Dr Doug Parr, chief scientist and policy director at Greenpeace UK, said: “Wind and solar energy are at the point of becoming really competitive with fossil fuels, but failure to support them for another few years will result in huge losses of potential jobs.”Inde, Renewable Energy Industry Is About To Fall Off A Cliff (sic)
He has been eight years upon a project for extracting sunbeams out of cucumbers, which were to be put in phials hermetically sealed, and let out to warm the air in raw inclement summers. He told me, he did not doubt, that, in eight years more, he should be able to supply the governor's gardens with sunshine, at a reasonable rate: but he complained that his stock was low, and entreated me "to give him something as an encouragement to ingenuity, especially since this had been a very dear season for cucumbers."Jonathan Swift, Gulliver's Travels
If only it had been as few as eight years with the renewables: but the windies, in particular, have been at it for decades, with pitiful results. The onshore wind industry has had its bluff fairly well called (though existing windfarms continue to be featherbedded) but the government is still pouring our money into the offshore sector and the best you can say about it is, Keynes would presumably have approved if more of the jobs etc were British. I take the opportunity to repeat my oft-made prediction that the maintenance of over-the-horizon arrays will turn out to be a seriously under-estimated problem / cost.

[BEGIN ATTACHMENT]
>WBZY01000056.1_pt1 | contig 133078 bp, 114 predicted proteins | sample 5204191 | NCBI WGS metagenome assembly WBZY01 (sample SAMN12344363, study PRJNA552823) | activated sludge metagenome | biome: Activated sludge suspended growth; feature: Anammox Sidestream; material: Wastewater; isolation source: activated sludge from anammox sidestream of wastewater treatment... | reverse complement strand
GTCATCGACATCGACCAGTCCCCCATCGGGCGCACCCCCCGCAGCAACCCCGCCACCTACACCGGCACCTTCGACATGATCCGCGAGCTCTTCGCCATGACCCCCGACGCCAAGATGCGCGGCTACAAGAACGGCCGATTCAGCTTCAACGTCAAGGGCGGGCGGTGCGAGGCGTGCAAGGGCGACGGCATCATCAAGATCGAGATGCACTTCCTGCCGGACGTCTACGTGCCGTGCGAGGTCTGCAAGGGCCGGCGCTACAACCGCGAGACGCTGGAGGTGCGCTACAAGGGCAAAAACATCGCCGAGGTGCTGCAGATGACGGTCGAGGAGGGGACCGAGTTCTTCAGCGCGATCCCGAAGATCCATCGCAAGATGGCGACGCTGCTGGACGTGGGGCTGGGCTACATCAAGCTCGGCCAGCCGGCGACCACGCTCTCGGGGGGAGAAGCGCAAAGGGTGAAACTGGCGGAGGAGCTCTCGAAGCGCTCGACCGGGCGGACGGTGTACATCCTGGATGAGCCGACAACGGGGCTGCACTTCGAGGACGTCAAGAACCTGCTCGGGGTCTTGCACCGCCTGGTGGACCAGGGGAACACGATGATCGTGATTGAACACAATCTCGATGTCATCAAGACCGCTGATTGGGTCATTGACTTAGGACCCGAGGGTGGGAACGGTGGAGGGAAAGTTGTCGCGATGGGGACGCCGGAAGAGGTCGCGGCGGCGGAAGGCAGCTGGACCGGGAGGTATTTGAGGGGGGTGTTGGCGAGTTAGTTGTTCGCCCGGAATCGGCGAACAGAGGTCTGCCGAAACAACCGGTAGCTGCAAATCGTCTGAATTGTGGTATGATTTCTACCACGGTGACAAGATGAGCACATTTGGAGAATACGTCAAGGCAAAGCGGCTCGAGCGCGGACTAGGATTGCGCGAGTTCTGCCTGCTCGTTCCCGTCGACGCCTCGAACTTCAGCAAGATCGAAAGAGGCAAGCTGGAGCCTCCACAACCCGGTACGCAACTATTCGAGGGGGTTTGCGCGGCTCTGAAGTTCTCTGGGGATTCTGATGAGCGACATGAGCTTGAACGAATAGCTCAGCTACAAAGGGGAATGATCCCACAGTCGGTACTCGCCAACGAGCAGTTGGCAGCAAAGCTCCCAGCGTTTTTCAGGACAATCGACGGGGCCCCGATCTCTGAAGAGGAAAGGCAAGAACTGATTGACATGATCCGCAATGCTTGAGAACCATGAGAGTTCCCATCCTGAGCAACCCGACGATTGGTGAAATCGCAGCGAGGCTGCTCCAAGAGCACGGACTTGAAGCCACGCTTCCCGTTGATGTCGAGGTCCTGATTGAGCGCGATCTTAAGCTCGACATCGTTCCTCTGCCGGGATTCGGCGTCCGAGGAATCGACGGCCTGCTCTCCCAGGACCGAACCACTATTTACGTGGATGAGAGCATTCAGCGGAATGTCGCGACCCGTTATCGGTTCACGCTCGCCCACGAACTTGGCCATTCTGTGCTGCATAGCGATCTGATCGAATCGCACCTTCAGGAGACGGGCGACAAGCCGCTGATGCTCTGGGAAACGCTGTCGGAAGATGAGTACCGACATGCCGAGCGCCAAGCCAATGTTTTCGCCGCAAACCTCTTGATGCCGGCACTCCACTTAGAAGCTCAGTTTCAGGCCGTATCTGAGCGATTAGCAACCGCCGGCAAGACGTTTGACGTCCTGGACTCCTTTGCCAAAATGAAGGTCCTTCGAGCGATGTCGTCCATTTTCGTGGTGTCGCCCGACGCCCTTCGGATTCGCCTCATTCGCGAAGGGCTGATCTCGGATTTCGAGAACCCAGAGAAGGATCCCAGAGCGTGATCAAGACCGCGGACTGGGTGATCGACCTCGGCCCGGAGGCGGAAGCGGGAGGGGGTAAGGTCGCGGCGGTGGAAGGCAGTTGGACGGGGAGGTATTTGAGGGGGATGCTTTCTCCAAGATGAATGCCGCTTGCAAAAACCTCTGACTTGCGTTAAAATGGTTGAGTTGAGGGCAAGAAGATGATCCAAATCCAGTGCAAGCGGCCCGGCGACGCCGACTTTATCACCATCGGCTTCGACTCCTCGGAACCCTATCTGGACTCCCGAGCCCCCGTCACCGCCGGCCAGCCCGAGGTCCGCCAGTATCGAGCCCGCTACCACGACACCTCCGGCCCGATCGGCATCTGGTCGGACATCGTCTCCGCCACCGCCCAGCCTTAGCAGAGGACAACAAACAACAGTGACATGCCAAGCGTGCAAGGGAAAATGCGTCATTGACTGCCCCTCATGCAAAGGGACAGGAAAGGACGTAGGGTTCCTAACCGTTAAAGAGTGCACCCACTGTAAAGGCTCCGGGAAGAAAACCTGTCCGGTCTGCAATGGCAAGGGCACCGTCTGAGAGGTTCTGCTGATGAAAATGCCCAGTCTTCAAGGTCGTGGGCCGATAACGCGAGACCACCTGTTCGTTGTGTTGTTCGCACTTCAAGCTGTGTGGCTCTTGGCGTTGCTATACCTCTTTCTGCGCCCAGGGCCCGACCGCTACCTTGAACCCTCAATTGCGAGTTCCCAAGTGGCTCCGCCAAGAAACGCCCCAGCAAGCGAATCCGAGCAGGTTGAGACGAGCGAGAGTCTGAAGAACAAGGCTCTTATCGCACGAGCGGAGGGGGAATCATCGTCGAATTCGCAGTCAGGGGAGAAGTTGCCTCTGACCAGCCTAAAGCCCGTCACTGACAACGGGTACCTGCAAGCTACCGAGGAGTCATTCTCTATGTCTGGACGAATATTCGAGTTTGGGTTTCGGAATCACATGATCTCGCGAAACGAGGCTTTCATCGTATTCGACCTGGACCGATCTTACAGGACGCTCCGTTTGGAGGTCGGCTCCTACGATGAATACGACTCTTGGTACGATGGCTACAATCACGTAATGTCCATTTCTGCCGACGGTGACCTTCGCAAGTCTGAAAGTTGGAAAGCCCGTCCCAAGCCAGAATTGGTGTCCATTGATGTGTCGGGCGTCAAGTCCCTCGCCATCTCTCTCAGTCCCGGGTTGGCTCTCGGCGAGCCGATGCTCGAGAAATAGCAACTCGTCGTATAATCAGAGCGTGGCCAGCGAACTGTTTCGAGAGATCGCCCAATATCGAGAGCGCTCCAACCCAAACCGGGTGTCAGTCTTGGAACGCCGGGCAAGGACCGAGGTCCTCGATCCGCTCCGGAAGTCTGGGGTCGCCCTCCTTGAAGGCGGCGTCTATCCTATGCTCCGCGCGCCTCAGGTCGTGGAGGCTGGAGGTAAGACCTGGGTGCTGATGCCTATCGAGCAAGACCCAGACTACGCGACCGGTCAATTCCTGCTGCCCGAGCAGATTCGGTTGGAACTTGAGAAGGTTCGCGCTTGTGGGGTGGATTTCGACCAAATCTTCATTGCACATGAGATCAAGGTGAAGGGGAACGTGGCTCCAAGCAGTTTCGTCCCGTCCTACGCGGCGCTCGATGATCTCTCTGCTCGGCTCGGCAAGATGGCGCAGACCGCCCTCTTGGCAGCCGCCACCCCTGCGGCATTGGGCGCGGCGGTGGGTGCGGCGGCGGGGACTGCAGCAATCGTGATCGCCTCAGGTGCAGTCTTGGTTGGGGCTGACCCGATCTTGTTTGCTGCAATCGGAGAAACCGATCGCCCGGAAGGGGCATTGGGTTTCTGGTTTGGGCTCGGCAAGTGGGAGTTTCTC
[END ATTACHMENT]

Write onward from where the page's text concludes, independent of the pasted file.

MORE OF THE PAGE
|Ever Been in the North Sea in Winter?|
Solar PV is better: the vast amount of research into ever-improving solar generation shows every sign of paying off (eventually). Let some other idiot governments accelerate the process with a different bunch of taxpayers' money. Universities and tech labs all over the world (including UK) really have momentum now, and solar can safely be left to reach the status of "really economic" all by itself.
Even with oil at $30 for a while. Meantime, stand by for more disingenuous whining from Parr, Legett and the vested interests they represent because, despite lots of whistling the in the dark ("It's good because it means more oil will stay in the ground") $30 will do for them more surely than a big shale gas discovery in George Osborne's back garden.